Dan Hormaechea, the WRNF’s planning staff officer, said extreme exceptions to wilderness protections can be found, including even an airport big enough for DC-3s in the Frank Church River of No Return Wilderness Area in Idaho.
In the WRNF’s Red Table Mountain proposal, as in McInnis’, an exemption is made to protect continued road access to a Federal Aviation Administration radio facility on the mountaintop.
“But beyond that we tried to maintain the proposed wilderness piece intact as best we could,” Hormaechea said. “To continue to make provisions, provisions, provisions is something we didn’t do.”
Hormaechea said fear of fragmenting wilderness is “exactly” why the Forest Service sought to make most roads and trails on Red Table Mountain off limits to motorized and mechanized travel.
“I think that’s the intent of the (Wilderness) Act, is to keep it intact and to minimize the amount of activity that would take away from the wilderness experience,” he said.
The appropriateness of wilderness designation at Red Table Mountain could come into question for another reason besides road and trail management.
The Colorado Army National Guard conducts high-altitude training there, as it does across the Colorado River at Deep Creek in the Flat Tops, another area McInnis has proposed for wilderness designation. The guard’s High Altitude Training Center is located at the Eagle County Regional Airport.
McInnis wants to allow continued helicopter training in both those locations.
In its WRNF plan, the Forest Service initiated a review of its agreement with the National Guard for such operations, with a goal of finding other training locations. Discussions are still ongoing.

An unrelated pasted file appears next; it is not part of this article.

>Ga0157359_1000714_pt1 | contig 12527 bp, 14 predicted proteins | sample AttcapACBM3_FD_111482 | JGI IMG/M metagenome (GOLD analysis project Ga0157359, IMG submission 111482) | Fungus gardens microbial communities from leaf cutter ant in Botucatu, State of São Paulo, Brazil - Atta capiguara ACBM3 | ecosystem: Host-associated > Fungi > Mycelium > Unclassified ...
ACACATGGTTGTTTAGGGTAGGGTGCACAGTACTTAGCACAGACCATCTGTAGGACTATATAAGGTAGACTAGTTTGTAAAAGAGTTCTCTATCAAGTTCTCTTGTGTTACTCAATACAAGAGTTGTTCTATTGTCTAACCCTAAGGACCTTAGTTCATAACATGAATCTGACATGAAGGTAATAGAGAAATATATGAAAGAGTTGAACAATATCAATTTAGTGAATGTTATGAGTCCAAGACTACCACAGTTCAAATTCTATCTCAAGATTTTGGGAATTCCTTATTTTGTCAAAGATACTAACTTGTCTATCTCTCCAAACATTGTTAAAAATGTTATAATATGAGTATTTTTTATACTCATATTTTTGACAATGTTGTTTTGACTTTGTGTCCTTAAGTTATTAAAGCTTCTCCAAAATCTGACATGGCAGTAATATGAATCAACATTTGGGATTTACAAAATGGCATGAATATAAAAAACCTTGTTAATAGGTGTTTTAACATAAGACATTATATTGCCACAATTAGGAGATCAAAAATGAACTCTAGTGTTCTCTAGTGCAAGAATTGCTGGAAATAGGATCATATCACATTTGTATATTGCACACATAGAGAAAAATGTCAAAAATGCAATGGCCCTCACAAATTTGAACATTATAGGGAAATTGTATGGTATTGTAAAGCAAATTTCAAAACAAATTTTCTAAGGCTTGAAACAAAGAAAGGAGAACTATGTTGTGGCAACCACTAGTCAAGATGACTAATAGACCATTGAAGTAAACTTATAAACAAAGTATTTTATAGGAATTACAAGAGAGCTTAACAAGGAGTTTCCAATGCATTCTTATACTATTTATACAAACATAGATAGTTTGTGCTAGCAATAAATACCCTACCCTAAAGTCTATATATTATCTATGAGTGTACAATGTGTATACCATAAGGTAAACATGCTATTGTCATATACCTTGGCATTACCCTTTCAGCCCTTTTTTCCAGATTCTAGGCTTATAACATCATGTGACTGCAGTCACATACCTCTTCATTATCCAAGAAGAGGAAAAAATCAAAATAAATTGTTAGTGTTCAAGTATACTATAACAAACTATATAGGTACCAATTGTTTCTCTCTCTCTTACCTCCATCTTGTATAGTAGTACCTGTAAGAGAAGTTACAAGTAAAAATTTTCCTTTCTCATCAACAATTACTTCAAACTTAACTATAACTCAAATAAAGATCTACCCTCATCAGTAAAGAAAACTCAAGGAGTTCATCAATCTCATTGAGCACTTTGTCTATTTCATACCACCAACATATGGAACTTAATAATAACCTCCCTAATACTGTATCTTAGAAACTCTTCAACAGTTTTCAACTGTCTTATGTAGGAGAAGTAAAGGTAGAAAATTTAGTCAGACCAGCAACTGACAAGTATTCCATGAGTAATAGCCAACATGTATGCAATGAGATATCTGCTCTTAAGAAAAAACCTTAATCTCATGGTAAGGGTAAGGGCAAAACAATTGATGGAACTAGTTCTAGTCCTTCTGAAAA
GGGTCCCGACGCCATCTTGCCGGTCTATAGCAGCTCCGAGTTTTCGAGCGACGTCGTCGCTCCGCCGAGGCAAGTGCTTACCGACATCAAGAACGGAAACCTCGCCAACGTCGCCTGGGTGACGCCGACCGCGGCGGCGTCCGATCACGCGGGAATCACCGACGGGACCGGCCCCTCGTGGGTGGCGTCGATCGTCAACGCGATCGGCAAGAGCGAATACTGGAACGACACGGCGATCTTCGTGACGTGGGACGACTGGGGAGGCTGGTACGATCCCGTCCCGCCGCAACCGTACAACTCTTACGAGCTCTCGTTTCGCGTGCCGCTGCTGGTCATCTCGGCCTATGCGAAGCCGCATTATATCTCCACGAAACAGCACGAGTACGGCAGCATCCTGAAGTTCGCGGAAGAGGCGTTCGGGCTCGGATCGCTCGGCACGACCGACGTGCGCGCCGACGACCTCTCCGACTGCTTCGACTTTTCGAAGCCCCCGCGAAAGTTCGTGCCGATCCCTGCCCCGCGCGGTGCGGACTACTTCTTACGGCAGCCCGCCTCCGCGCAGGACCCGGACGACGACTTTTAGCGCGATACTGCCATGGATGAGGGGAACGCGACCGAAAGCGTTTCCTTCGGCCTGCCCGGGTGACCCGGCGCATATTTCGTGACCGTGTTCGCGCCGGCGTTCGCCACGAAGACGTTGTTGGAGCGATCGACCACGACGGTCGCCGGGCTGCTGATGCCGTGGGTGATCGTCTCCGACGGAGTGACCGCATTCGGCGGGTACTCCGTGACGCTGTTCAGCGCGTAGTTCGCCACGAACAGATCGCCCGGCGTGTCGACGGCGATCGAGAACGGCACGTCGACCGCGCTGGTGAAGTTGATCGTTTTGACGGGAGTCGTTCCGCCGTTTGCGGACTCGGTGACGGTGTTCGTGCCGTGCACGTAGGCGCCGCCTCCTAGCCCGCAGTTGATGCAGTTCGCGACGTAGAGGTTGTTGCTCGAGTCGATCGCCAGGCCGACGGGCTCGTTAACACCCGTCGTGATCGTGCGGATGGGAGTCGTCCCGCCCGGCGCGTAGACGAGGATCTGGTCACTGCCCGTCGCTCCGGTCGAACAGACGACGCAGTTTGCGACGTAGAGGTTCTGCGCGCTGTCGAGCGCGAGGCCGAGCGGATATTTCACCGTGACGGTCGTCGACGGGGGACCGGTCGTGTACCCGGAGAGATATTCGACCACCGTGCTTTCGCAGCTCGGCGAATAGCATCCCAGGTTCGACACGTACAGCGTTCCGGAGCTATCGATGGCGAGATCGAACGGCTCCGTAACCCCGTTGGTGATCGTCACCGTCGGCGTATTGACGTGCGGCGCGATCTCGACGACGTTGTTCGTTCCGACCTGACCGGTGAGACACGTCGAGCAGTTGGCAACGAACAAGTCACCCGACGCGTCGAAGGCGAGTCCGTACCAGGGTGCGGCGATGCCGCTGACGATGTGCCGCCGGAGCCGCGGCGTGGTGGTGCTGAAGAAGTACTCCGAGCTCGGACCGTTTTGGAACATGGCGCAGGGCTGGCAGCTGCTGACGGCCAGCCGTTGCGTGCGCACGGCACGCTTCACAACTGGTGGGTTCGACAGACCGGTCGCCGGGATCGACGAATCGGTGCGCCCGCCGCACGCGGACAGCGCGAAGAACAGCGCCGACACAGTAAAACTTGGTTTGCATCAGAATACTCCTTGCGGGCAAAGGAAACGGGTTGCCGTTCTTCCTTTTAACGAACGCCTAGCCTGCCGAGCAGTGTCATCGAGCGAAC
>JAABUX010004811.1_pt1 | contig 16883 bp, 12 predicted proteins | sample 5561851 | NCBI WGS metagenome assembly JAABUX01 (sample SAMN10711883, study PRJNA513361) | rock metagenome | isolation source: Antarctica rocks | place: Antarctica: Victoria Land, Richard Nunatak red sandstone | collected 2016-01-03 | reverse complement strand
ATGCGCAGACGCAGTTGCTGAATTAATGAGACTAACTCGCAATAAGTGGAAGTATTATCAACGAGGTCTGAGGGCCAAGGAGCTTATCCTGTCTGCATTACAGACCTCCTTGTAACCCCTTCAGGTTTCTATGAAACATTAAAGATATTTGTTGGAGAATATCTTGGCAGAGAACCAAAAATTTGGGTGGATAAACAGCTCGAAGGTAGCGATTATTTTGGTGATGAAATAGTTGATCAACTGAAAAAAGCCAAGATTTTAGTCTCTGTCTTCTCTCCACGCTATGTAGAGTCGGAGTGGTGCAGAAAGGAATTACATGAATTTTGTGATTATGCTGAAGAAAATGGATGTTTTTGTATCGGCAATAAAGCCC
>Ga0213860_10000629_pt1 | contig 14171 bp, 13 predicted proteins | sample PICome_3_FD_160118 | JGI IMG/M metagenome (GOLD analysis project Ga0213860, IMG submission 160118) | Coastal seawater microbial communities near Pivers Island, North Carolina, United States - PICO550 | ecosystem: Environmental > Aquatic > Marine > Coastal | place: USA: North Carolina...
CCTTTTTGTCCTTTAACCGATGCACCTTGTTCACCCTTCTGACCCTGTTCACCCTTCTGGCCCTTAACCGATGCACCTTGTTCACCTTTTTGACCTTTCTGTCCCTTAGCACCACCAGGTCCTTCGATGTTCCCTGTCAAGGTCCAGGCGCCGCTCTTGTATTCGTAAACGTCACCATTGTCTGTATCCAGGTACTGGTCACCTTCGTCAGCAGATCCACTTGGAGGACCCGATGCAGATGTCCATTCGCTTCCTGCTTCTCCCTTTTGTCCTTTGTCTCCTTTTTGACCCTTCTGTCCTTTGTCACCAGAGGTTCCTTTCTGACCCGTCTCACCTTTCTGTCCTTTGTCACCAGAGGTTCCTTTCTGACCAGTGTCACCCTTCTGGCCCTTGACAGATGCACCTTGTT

An annual review of operations also is planned, to lessen impacts of the training.
Compton would rather not see helicopter operations at the proposed wilderness areas, but is resigned to the possibility that the training will continue.
“Unless an alternative location nearby can be found, it’s a hard thing to make go away,” he said.
That being the case, he said, “It becomes a question of, does this area really have the wilderness values if you have all these helicopters flying in and landing on top of peaks and ridges? Do we want to support this kind of semi-wilderness?”
It could be argued on one hand that there isn’t much pristine wilderness left, and any wilderness designation is better than none, Compton said. On the other hand, he wonders if permitting a pre-existing military use of wilderness now could open the door to new military uses of wilderness in the future.
Setup or starting point?
To environmentalists, McInnis’ initiatives at Deep Creek and Red Table Mountain put them in the position of opposing wilderness legislation, even though they first suggested making the areas wilderness. They withheld support from McInnis’ Deep Creek bill because it would cover less acreage than they preferred, allow helicopter operations and, in their view, fail to adequately protect the water in the creek.
“I think Scott McInnis is setting us up with these things,” Compton said.
Sloan Shoemaker, conservation director for the Aspen Wilderness Workshop, said of the Red Table Mountain legislation, “One is left to surmise that this wilderness bill is a pre-emptive strike strategically designed to manipulate the process. It positions Congressman McInnis as a champion of wilderness and those who think it is a bogus wilderness bill as insincere and uncooperative.”
McInnis said he introduced his legislation after discussions with the Forest Service, county commissioners and other interested parties. However, as in the case of other public-lands legislation McInnis has introduced, environmentalists said he failed to consult with them.
“The way that the congressman sees it is you need a starting ground. The starting ground is his proposal on his bill,” Jones replied. “He’s willing to work with groups who are willing to work with him. The congressman wants to protect this area, and he believes in protecting this area, and that is the purpose of this bill.”